Roseanne controversial, predictable

Courtesy of Daily Mail The Roseanne revival stars most of the original cast from the ‘90s sitcom.
Courtesy of Daily Mail
The Roseanne revival stars most of the original cast from the ‘90s sitcom.

By Zach Landau | Editor-in-Chief


With the recent reboot of ABC’s Roseanne, the discussion has been dominated by True Americans who, finally, at last, have their views represented on prime-time TV. It’s been literally 10 bajillion years since a white, working-to-middle class family has made its way onto American television. God bless Roseanne Barr for being brave enough to stand up to the Hollywood elite and speak what the silent majority have been thinking all this time.

And of course, the discussion surrounding the reboot of a show that I thought we all agreed was not really worth revisiting after its abysmal ending 20 years ago has also been infested by bleeding-heart liberals. These liberals are so triggered by the harsh truth of the show (and the worrying conspiracy theories that the show’s creator espouses on her Twitter, but don’t pay attention to that, that’s fake news) that they’ve launched a hateful campaign to shut down the voices of the political right. These snowflakes hate our free speech and will do anything to shut down honest American ideals.

I am, of course, being glib here. While the reactions to the new season of Roseanne have been predictably, well, predictable, I am quite shocked by the, uh, shock surrounding the show’s creator and her behavior.

Barr has always been a bit on the eccentric side. Season 9, that last season from 1996 that afforded the show’s creator more creative control, of Roseanne was notoriously bad. Barr was finally free to try some new things, one of which was to run the show right into the ground. Even the final twist in the season was that most favorable of all TV tropes: retconning the show to all be just a dream. It was also something of an open secret that Barr is difficult to work with.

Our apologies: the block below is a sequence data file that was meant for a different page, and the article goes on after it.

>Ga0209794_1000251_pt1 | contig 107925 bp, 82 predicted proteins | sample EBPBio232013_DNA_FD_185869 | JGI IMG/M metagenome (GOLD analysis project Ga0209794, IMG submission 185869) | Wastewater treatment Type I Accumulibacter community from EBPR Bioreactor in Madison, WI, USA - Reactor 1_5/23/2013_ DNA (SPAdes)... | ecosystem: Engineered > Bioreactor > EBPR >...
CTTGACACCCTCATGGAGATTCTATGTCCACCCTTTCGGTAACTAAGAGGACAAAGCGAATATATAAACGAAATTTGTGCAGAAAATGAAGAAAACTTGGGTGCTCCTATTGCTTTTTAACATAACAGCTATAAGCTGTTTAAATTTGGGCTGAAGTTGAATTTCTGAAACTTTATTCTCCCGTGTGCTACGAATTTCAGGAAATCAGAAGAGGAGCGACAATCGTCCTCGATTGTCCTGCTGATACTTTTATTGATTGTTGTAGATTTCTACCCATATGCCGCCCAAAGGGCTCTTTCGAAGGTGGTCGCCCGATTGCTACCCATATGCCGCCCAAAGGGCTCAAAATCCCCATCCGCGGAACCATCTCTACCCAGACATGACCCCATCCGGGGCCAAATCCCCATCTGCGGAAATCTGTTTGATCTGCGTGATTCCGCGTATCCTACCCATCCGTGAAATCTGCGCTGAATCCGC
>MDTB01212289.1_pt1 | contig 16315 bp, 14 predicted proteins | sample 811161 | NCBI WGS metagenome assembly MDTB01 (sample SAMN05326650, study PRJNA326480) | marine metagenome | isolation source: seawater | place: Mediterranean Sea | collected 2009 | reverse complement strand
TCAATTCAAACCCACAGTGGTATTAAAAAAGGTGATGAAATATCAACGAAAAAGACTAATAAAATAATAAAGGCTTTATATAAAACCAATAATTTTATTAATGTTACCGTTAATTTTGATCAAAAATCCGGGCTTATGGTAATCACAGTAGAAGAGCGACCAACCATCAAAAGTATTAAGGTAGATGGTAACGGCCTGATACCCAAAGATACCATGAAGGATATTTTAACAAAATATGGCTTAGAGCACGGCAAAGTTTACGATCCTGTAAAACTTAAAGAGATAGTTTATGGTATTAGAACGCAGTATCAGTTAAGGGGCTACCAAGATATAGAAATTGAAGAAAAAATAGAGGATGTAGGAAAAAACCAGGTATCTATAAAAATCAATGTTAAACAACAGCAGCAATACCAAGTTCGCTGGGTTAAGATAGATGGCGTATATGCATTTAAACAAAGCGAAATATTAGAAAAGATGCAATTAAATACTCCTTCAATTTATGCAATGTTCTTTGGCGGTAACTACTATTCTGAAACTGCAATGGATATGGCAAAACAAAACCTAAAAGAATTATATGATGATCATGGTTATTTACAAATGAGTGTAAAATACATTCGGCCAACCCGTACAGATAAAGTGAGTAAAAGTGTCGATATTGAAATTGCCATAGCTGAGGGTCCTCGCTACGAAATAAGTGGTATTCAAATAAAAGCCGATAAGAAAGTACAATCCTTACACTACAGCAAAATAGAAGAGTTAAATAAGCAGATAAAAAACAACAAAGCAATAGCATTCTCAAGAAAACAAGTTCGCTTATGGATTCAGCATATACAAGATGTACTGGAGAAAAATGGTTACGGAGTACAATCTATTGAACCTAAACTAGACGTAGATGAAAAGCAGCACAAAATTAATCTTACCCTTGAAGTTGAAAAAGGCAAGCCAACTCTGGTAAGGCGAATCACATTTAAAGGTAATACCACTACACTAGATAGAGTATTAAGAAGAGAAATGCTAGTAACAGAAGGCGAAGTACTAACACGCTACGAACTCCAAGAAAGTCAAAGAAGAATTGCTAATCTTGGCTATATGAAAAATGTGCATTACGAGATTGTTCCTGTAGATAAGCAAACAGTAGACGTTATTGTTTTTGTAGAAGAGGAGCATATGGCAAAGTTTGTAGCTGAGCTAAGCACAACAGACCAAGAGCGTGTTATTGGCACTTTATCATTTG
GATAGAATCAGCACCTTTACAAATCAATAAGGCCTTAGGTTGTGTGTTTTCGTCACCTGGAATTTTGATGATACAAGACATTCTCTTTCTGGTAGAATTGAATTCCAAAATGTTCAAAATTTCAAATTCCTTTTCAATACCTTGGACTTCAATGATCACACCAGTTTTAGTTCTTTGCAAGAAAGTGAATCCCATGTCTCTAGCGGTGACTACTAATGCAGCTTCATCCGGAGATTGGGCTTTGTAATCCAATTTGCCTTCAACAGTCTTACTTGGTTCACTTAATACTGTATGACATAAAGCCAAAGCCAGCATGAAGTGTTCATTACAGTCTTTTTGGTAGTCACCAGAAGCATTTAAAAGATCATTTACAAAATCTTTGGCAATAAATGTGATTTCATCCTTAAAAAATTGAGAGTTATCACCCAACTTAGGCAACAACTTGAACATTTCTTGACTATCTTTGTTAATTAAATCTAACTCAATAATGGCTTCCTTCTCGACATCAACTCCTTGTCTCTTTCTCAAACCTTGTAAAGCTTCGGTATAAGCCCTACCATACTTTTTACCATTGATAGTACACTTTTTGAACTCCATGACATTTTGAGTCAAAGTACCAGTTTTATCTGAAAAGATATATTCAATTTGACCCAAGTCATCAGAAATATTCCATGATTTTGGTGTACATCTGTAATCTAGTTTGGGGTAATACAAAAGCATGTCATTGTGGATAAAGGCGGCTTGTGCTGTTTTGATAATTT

Further exacerbating this weird, controversial issue are the tweets from Barr that insinuate that she believes the QAnon conspiracy — a theory about an international Satanic pedophilia cult that Trump is secretly waging war against. Sounds crazy, maybe crazy enough to ignore, but remember Pizzagate? Remember the guy who fired a gun in a D.C. pizza shop intending to investigate a wild claim made by anonymous people on the internet?

My point here is that neither Barr nor her character are really what people want them to be. She may look like just your average midwestern grandmother trying to navigate this brave new world, but she isn’t. Barr is a celebrity just like all the other ones she positions herself opposite of. She has tons of money, a platform, a voice and she is not some meteoric champion of an oppressed, silenced class.

To underscore this point, Roseanne isn’t actually doing that great, ratings wise. Its Season 10 debut sits approximately at the same levels of its last season in the mid- ’90s: about 18 million viewers. For comparison, the decade-old Big Bang Theory raked in about 13 million. There’s a gap, sure, but I can’t imagine that momentum carrying the show far.

Also, Roseanne isn’t the only show on television that voices the concerns of the white working class. There’s, say, Bob’s Burgers, a hilarious show that does an excellent job of exploring the economic anxieties of a white family trying to scrape by. There’s no posturing about making grandiose statements about the state of our country; it’s just a good show about a good family trying to do good.

And let’s not forget about the other shows that venerated the white working class over the years. King of the Hill was a beloved show that is seeing a bit of a resurgence in popularity online.

There’s also The Simpsons, which, actually…

What’s interesting is that after this week’s (let’s liberally call it) snafu on The Simpsons, which involved Lisa and Marge basically refuting accusations of racism by essentially saying, “Deal with it,” and actually saying, “Don’t have a cow.” Obviously, this was a willfully-ignorant response to legitimate criticism that, more than anything, emphasized the dredge of creative over at Fox.

In the aftermath, the same people coming out of the woodwork to support Roseanne also, suddenly, came out as huge Simpsons fans. They found The Simpsons brave and creative (despite taking the path of least resistance). How funny. How funny that people who never watched The Simpsons are vocalizing their support now.

How really, really funny.

I’m not insinuating anything sinister here. What I am insinuating is that turning a more critical eye to the entertainment we consume, not just the news, is paramount now more than ever. We live in a country that, despite being Republican-controlled, honestly believes that right-wing voices are underrepresented when they simply aren’t. And there are people who will capitalize on that falsity, and exploit the phantoms we made up in order to turn a profit.

Roseanne Barr is not your friend. Don’t believe her when she says she is.